Gordon’s incredible performances and notoriety are impossible to ignore, and his fame is such that in addition to casual grappling fans, a growing number of MMA fans have begun to take notice of Gordon’s career. His recent sit-down with Rogan helped put him in front of millions (tens of millions?) of people worldwide, something few athletes in our sport have ever experienced. 

The sport of no-gi grappling is dynamic and matches are easier to understand than those in the gi, which are slower, subtle, and packed with technical nuance that go over even ardent practitioners’ heads. Visually speaking, no-gi shares a common language with MMA, which has helped educate non-practitioners on the most common positions and attacks our sport has to offer. Increasingly-proficient grapplers in the Octagon have exposed them to the exciting possibilities offered in no-gi grappling, and the WNO ruleset showcases the action in the most transparent, understandable way possible.

No-gi grappling can succeed and even flourish, with or without Gordon on the mat. The timeline may be longer and progress may be slower, but it’s unlikely to stop completely– people have only had a taste so far, and there is plenty more good stuff to come. 

Gordon at ADCC 2019 after winning double gold

3. What about the ADCC 2022 superfight? 

As the winner of the 2019 ADCC absolute division Gordon Ryan became the challenger for the ADCC superfight title, as held by Andre Galvao. A four-time ADCC superfight champion, Galvao has held the title since 2013 but he is as good as retired at this point, having competed only once since 2018. That was the year he decided to step away from tournaments, and he hinted that his 2019 superfight with Felipe Pena would be his last. Galvao teased his desire to face Gordon, but it was never a certainty that he would return. 

With the future of that match always in doubt due to Andre’s age (he would turn 40 on the day of the match), the fact that Galvao seemed to be holding out for more money than ADCC were willing to pay, and of course their infamous physical altercation backstage at WNO in February, eyes turned toward a suitable replacement. 

The rumor was that Pena would be invited to face Gordon in the superfight. Pena is one of the few men to hold wins over Gordon in competition, and the only person to have ever submitted him as a black belt. It was about as good a replacement as you could possibly hope for, but with both Gordon and Galvao’s status up in the air who knows what ADCC will do?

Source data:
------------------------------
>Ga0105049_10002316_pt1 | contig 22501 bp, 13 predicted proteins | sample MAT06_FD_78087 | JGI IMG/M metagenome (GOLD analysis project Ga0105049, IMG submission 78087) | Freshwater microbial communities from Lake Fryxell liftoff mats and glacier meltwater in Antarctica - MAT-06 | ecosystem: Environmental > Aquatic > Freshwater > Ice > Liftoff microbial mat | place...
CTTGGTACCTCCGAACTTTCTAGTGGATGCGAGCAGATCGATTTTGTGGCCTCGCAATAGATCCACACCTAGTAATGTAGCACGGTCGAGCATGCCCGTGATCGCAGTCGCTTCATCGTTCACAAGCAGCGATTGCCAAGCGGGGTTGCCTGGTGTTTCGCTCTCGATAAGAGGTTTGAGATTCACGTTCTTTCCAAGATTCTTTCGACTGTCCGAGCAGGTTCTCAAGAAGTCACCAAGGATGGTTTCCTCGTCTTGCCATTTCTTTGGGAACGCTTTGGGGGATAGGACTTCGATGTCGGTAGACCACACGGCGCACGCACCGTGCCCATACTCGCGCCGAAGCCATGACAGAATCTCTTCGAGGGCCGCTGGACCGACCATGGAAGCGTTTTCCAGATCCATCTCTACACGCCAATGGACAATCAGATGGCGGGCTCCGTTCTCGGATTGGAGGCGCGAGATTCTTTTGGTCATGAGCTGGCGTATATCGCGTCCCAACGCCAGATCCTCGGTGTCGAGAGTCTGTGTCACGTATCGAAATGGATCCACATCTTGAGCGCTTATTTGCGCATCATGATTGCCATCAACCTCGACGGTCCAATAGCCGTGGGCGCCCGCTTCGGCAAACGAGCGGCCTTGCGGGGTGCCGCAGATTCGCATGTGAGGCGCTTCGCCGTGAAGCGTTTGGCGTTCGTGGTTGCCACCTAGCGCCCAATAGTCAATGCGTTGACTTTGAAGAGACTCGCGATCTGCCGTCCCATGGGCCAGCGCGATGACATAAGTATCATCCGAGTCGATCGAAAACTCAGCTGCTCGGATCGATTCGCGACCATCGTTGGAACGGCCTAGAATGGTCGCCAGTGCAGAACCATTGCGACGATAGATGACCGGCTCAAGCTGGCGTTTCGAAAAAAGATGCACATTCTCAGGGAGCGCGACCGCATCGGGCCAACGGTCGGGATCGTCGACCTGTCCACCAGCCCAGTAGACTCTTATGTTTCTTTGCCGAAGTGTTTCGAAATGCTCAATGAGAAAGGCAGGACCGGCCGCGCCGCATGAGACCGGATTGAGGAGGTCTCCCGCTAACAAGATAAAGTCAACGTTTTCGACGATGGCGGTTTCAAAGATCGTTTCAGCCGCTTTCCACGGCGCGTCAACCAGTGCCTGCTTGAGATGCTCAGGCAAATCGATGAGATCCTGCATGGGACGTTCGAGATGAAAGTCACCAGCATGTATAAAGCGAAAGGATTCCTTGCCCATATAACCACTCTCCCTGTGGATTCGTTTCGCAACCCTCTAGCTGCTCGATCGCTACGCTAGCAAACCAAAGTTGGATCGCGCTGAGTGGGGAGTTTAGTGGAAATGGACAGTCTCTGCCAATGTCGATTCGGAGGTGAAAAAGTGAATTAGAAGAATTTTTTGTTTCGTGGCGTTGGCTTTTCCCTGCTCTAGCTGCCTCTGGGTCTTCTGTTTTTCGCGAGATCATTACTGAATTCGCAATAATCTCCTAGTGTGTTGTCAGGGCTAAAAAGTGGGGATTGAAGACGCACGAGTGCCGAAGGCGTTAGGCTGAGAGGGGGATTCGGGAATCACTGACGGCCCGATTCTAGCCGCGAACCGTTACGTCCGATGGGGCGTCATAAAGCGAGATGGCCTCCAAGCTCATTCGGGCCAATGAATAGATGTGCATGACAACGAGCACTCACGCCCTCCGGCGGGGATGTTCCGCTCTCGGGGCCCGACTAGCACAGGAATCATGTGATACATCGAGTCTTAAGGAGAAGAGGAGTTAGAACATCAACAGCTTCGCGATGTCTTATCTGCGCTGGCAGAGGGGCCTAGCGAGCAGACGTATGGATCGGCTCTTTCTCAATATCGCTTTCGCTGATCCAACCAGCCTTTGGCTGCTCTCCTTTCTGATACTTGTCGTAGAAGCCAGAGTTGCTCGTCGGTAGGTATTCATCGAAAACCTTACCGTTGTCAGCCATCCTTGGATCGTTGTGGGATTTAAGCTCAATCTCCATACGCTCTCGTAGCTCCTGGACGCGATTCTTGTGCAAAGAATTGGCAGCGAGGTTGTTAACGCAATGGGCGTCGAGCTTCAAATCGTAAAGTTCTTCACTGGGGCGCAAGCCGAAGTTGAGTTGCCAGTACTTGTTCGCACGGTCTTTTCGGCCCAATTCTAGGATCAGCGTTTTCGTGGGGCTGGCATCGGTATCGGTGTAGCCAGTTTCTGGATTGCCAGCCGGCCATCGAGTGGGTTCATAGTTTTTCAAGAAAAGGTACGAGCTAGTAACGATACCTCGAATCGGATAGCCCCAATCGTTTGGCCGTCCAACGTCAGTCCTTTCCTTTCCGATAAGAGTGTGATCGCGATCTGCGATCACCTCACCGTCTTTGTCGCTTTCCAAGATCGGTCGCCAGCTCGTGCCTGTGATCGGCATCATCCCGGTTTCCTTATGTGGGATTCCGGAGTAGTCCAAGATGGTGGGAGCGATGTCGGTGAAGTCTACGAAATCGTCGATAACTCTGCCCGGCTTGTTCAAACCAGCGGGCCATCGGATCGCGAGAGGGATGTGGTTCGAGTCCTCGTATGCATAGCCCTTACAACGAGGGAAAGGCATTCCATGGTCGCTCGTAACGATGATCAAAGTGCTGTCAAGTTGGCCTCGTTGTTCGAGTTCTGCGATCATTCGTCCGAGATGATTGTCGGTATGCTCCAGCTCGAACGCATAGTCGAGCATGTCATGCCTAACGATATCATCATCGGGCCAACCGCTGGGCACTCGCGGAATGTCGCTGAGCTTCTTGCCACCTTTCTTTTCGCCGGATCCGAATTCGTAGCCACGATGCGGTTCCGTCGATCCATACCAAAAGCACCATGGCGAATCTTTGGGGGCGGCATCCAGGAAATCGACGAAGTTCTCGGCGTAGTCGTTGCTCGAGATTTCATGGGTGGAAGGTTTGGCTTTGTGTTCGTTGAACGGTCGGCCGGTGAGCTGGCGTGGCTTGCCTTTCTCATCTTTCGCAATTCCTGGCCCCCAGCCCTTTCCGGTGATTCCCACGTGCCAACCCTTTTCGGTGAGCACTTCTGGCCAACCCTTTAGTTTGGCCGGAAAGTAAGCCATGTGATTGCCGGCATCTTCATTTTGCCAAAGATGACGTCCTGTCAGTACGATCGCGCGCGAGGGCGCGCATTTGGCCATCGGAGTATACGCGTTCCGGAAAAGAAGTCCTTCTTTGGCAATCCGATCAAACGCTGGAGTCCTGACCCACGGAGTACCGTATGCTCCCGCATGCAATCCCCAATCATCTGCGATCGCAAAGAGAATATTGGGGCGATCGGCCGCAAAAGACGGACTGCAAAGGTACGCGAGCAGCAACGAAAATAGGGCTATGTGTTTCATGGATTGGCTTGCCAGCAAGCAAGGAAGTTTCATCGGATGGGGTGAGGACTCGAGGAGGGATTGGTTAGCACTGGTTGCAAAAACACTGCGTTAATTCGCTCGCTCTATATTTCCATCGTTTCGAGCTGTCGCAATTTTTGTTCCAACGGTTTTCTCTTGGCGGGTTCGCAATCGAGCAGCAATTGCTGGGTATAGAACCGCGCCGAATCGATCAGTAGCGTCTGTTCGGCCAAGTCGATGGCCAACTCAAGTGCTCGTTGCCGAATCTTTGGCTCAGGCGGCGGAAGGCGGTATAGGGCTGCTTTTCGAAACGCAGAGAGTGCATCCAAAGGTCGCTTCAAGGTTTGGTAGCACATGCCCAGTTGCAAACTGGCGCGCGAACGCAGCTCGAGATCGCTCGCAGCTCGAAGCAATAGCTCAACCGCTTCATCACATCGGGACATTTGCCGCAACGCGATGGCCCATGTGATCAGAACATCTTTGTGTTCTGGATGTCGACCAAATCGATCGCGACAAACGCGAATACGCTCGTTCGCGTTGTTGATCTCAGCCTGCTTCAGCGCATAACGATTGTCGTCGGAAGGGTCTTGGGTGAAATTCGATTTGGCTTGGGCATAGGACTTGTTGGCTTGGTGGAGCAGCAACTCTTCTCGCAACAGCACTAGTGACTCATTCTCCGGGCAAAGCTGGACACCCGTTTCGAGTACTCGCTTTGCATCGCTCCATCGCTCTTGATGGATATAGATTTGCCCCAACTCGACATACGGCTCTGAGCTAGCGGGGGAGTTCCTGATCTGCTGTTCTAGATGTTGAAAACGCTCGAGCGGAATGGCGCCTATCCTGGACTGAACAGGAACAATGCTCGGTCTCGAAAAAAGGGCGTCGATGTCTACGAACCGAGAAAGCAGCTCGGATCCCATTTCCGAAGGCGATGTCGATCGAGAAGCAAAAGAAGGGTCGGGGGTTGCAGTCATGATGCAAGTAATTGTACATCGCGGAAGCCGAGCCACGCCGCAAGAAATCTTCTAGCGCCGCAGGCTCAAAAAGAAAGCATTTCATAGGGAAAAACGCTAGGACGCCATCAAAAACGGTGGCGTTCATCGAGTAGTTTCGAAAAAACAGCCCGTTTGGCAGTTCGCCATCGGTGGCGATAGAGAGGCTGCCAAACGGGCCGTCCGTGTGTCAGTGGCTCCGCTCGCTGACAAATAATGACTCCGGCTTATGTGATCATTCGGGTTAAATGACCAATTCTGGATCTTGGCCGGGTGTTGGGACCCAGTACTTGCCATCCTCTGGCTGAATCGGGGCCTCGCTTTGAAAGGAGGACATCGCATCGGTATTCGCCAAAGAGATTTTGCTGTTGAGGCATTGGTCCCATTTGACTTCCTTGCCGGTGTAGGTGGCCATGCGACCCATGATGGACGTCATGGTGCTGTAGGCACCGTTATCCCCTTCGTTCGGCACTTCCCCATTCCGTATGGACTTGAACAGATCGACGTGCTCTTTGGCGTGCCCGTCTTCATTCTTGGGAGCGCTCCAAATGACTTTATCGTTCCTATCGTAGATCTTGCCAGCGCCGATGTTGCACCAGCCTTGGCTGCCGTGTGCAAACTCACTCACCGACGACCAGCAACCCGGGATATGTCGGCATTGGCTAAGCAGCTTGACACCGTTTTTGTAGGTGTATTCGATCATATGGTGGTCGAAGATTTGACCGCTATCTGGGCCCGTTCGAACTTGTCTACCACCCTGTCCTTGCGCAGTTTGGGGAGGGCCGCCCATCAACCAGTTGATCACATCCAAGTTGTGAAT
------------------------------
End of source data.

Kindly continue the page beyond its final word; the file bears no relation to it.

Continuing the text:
4. Where does Gordon go from here? 

If he’s not going to be able to compete, what happens to the best no-gi grappler in the world? Does he take up fishing? Will he spend his time playing World of Warcraft? Maybe he’ll start practicing yoga and seek the path to enlightenment. 

Just because he can’t compete doesn’t mean he’ll step away from jiu-jitsu. Expect him to make a hard shift to teaching. Passing on his knowledge– both in person and via his wildly successful instructional videos– seems the move here. Gordon will continue to give seminars and share his secrets to success. He may not open a gym anytime soon, although that’s always a possibility. 

Having dedicated himself to jiu-jitsu for the last 10 years of his life, Gordon has invested everything in the pursuit of competition success. He will take his famous blue-collar work ethic and relentless drive to be the best and focus it on other endeavors, but it’s highly unlikely no-gi grappling fans have seen the last of Gordon Ryan. 

Mica Galvao Training Videos

We just got another batch of training videos from inside Fight Sports in Miami featuring Micael Galvao going hard in preparation for WNO: Craig Jones vs Luiz Panza. Thanks to our friends at Fighters Choice for sharing them with us, and with you! 


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Watch all 14 training rounds here.

A Double DQ… For a Fake Match?

We saw a rare double DQ in the ultra-heavyweight division. Fellipe Andrew and Victor Barreto, Alliance teammates, were judged to be engaging in a fake match, which contravenes IBJJF rule 6.1.5 (“When one or more of the athletes disregard the seriousness of the competition or perform actions simulating a fake combat”). 

Fellipe Andrew and Victor Barreto

Reports from on the ground were that they were talking and laughing together during the match and allowing themselves to be swept, treating the match as a warm-up for the absolute division. With both athletes eliminated via disqualification, they were prohibited from entering the absolute. Let it be a reminder that if you’re going to compete, you either close out or you compete for real, even if it is your friend on the other side of the mat. 

IBJJF Results Round-Up 

Tainan Dalpra (Art Of Jiu-Jitsu) picked up gold in Miami with two submissions in two matches in the middleweight division, submitting Lucas Valle in the final. Johnatha Alves claimed lightweight gold by beating Johnny Tama and Kevin Mahecha. 

Gianni Grippo bounced back from bronze at both lightweight and absolute in the gi to take double gold in no-gi. He beat Diego Ramalho of ZR Team in the openweight final. 

Eduardo Roque took double brown belt gold, winning the lightweight and open weight divisions with a total of five matches. 

Shane Jamil Hill-Taylor returned to competition for the first time since 2019 and picked up a win over Alexandre Molinaro in the black belt lightweight division at the Memphis Open. His Team Lloyd Irvin teammates Elijah Dorsey and Adekola Williams, claimed brown and purple belt double gold, respectively. 

What to Watch on FloGrappling: The Best IBJJF No-Gi Submissions

We put together a collection of the quickest, most exciting and highest profile submissions from the IBJJF 2021 Pan No-Gi Championships. 


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Catch up on what you missed here

Upcoming Events On FloGrappling 

WNO: Gordon Ryan vs Luiz Panza – May 28 | more info

Spyder Invitational BJJ Championship Purple/Brown Preliminary – May 28 | more info

EUG Promotions 170lb Tournament – June 12 | more info